The gaping wealth gap
While the clock was counting down to the four-day weekend before the Dragon Boat Festival on Wednesday night, I passed a Taiwan Cement tower along Zhongshan N Road Sec 2 in Taipei. Lo and behold I spotted a Taiwanese trash picker, easily 70 years old, bent over a planter at one corner of the impressive office building.
He clearly was not about to indulge his taste buds with an iconic zongzi, the traditional, pillow-shaped snack of sweet-rice filled with mushroom, egg yolk, dried shrimps and chestnut being handmade en masse for the annual festival.
He was not even about to scoff down plain rice and grungy vegetables, as many drifters in the city do.
As I snapped a photograph, this man was emptying packets of spices into a paper bowl of instant noodles.
Few consumers consider such convenience-store bought fast food as “prolonged suicide” or a guaranteed ticket to an intestinal specialist if eaten regularly.
One can be sure that this old man is a faithful patron of the tobacco-smoking equivalent of cheap, do-it-yourself, instant meal-in-a-bowl.
One can also be certain that this man does not care about news reports that could change the nation. That US delegates suggest Taiwan increase its defense spending, or that the president has been proclaiming the need to inject younger blood in the system, or that Chinese tourism dropped 15 percent last month.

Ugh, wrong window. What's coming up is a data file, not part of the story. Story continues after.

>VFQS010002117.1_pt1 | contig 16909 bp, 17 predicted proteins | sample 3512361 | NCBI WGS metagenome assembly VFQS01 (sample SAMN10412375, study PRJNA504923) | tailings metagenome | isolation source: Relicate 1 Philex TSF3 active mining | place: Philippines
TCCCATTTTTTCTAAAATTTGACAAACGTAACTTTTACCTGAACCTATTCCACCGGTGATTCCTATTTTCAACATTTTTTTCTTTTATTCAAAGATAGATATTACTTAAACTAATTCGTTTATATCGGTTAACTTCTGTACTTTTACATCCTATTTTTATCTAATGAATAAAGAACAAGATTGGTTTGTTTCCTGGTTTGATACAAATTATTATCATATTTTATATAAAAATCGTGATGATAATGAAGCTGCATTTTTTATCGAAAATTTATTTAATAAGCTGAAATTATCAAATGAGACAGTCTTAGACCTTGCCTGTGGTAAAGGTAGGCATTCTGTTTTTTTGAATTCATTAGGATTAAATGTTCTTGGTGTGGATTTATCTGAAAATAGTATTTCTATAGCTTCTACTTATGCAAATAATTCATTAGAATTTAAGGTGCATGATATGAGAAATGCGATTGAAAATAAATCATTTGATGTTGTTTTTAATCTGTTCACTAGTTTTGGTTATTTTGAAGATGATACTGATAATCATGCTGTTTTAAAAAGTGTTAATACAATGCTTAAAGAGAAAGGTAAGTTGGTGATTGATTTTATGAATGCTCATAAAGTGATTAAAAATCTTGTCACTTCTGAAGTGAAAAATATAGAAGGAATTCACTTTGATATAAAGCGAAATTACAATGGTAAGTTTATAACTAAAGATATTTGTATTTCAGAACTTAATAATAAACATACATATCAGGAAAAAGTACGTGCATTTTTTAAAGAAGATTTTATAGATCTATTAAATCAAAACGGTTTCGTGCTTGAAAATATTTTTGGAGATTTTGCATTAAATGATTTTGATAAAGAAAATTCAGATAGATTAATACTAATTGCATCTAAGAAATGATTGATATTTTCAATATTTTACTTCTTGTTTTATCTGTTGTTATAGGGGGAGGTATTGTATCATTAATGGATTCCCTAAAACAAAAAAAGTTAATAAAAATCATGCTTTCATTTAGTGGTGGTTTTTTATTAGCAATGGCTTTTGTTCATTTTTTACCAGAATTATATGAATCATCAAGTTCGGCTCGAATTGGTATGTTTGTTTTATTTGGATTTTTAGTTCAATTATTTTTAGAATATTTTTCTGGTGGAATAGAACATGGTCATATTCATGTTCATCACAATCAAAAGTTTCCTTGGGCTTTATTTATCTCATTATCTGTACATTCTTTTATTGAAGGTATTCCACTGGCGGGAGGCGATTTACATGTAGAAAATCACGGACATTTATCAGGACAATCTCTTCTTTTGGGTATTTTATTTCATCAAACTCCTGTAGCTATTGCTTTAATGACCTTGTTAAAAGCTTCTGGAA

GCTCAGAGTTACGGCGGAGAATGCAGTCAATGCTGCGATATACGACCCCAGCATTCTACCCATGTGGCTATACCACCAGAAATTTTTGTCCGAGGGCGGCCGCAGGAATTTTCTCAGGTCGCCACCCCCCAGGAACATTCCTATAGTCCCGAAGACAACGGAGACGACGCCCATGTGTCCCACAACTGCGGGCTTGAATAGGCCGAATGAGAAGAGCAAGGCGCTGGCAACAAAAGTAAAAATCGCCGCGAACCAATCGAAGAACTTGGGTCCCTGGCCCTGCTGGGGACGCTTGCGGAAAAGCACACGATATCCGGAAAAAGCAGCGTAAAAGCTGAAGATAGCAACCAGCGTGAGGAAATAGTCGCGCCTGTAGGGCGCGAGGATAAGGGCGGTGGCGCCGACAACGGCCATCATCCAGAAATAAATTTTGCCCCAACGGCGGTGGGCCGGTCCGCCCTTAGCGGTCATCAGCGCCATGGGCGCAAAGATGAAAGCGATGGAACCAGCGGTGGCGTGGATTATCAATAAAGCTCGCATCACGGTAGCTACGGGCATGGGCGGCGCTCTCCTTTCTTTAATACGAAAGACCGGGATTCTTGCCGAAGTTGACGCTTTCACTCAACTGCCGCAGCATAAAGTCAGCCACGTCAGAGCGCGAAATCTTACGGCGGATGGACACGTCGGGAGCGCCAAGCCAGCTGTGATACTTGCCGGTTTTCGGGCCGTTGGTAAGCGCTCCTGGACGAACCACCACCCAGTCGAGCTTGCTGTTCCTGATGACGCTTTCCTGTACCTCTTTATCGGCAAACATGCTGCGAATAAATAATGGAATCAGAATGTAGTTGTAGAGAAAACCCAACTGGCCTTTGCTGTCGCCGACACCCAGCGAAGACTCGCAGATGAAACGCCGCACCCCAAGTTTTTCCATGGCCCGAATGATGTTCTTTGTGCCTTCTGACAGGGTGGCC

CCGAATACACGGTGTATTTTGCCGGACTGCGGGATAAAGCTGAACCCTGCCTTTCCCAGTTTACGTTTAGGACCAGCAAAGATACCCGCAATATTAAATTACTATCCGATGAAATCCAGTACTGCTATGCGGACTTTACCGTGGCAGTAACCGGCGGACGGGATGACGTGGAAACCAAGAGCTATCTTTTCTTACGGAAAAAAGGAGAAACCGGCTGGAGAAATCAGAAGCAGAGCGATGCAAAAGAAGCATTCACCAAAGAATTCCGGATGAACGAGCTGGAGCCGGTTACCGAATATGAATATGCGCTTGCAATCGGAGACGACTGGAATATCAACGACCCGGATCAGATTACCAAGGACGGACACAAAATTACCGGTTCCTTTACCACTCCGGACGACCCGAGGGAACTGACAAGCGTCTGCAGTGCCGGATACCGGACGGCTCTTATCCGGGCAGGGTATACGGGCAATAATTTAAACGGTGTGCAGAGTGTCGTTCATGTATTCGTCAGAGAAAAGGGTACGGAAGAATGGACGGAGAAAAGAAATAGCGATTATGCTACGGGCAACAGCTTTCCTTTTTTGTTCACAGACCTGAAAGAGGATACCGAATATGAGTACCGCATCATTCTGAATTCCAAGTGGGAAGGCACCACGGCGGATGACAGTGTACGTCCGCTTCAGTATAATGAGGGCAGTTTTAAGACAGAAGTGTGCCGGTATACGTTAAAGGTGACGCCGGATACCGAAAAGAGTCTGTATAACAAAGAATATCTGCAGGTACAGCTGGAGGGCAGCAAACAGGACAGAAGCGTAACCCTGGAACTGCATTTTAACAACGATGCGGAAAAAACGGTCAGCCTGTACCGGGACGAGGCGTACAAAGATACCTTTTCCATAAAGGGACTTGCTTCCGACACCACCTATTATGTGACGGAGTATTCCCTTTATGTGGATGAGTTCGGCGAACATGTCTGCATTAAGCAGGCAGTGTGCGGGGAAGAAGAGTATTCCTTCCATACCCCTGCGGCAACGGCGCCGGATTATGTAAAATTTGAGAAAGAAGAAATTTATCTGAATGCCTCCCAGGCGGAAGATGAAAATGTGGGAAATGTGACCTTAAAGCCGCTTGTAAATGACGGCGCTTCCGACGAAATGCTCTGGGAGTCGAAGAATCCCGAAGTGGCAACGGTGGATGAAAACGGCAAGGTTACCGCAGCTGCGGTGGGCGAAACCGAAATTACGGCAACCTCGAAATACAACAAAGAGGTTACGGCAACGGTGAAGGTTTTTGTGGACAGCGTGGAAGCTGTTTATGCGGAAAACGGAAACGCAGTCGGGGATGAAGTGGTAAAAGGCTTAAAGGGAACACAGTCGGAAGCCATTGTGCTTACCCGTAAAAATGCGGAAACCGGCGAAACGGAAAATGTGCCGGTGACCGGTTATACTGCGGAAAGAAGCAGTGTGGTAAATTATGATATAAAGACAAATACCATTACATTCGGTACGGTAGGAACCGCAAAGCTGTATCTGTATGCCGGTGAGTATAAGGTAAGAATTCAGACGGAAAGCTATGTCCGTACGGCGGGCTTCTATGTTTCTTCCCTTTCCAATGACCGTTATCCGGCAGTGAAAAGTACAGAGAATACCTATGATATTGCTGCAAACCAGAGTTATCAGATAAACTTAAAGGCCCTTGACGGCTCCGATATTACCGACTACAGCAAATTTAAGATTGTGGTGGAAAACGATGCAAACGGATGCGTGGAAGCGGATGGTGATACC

What happened to the timeless tradition of filial piety that is still honored and taught in Taiwan?
Where are his children if any? Why is he not helped by social services? And why is he not a recipient of the generosity of Taiwanese who reportedly led global donations to Japan in the wake of the March 2011 quake and tsunami?
Across the intersection is one of Taipei’s most established churches that recently spent a princely sum on sprucing up the buildings exterior. In addition to gray granite walls, the church now has an inset flat-screen monitor on the ground floor. A soft-spoken narrator spreads messages of goodwill often quoted from the Bible, but this old man probably cannot hear such inspirational words over the grumbling of his hungry stomach.
Rumors are that many of the patrons of this church are well-heeled property investors. Maybe some of them can actually afford the ritzy condos being put up at frantic pace in this neighborhood or already stand haughtily with uniformed doormen on guard.
Some of these condos go for about US$6,200 per square meter, exceeding many Western cities with hourly wages double or more than in Taipei.
While only a block away is arguably the oldest five-star hotel in Taiwan, The Ambassador. Every other Friday night outside the lobby are gleaming Porsches, Ferraris, BMWs, Mercedes, Maseratis, Aston Martins, Audis and even the occasional Maybach.
This trash picker likely cannot even afford a set of lug nuts off an alloy wheel on any of these European cars.
The Grand Canyon in the Yellow Stone National Park is undeniably breath-taking, but catching a view of a Taiwanese who can show visitors the invisible yet immensely wide wealth gap in Taipei is truly memorable.
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